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Lim, Inge; van Wegen, Erwin; Rochester, Lynn; Nieuwboer, Alice; Willems, Anne-Marie; Jones, Diana; Baker, Katherine; Hetherington, Victoria; Kwakkel, Gert (2010)
Publisher: SAGE Publications
Languages: English
Types: Article
Subjects: B900

Classified by OpenAIRE into

mesheuropmc: education
Patients with Parkinson’s disease (PD) are encouraged to stay active to maintain their mobility. Ambulatory activity monitoring (AM) provides an objective way to determine type and amount of gait-related daily activities. \ud \ud Objective\ud To investigate the effects of a home cueing training program on functional walking activity in PD. \ud \ud Methods \ud In a single-blind, randomized crossover trial, PD patients allocated to early intervention received cueing training for 3 weeks, whereas the late intervention group received training in the following 3 weeks. Training was applied at home, using a prototype cueing device. AM was applied at baseline, 3, 6, and 12 weeks in the patient’s home, to record body movements. Postures and motions were classified as percentage of total time spent on (a) static activity, further specified as % sitting and % standing, and (b) % dynamic activity, further specified as % walking, % walking periods exceeding 5 seconds (W>5s) and 10 seconds (W>10s). Random coefficient analysis was applied. \ud \ud Results\ud A total of 153 patients participated in this trial. Significant improvements were found for dynamic activity ( = 4.46; P < .01), static activity ( = -3.34; P < .01), walking ( = 4.23; P < .01), W>5s ( = 2.63; P < .05), and W>10s ( = 2.90; P < .01). All intervention effects declined significantly at 6 weeks follow-up. \ud \ud Conclusion\ud Cueing training in PD patients’ own home significantly improves the amount of walking as recorded by AM. Treatment effects reduced after the intervention period, pointing to the need for permanent cueing devices and follow-up cueing training.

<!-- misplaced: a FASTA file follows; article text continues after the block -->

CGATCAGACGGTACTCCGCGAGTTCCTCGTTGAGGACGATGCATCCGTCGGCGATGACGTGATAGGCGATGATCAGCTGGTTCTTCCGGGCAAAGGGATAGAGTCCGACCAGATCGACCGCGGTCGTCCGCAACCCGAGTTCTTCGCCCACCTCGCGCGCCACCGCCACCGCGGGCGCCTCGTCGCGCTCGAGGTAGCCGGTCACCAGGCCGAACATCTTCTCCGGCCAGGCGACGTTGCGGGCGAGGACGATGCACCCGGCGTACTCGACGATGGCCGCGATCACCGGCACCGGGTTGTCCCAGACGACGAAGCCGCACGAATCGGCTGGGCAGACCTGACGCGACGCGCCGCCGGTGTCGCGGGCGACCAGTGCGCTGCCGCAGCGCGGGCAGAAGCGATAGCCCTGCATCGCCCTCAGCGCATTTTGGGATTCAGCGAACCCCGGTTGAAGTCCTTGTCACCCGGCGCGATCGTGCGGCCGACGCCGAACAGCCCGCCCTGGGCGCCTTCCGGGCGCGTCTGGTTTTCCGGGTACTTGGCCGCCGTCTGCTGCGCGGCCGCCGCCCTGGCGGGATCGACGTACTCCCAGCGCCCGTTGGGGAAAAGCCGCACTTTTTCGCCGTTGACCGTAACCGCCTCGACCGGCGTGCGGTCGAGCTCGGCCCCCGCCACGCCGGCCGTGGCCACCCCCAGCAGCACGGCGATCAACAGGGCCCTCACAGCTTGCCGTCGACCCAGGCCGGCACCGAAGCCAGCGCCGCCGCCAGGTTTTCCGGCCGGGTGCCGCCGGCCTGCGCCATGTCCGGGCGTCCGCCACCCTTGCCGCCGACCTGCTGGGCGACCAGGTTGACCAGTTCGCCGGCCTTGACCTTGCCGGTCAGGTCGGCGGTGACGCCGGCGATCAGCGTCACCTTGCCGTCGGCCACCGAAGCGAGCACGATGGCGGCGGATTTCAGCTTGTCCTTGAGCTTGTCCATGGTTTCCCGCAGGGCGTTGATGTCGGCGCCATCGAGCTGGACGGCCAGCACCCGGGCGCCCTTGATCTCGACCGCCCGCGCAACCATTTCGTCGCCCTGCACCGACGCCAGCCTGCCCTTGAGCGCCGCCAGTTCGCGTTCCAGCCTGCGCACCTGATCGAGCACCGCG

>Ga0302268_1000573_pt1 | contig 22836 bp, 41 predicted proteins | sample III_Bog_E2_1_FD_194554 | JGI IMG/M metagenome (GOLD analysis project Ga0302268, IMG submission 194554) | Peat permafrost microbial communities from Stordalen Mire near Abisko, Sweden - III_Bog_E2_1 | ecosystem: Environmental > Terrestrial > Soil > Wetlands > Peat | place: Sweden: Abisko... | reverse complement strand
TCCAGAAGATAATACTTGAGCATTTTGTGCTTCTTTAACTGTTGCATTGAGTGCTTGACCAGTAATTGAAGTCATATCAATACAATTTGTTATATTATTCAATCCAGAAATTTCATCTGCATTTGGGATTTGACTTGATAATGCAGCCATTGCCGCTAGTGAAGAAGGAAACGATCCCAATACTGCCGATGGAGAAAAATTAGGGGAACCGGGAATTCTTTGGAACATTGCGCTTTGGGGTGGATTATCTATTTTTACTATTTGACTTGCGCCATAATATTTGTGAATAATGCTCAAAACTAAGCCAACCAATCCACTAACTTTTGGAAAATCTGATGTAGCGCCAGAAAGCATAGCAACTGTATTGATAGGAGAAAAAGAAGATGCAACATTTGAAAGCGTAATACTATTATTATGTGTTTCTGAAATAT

• The results below are discovered through our pilot algorithms. Let us know how we are doing!

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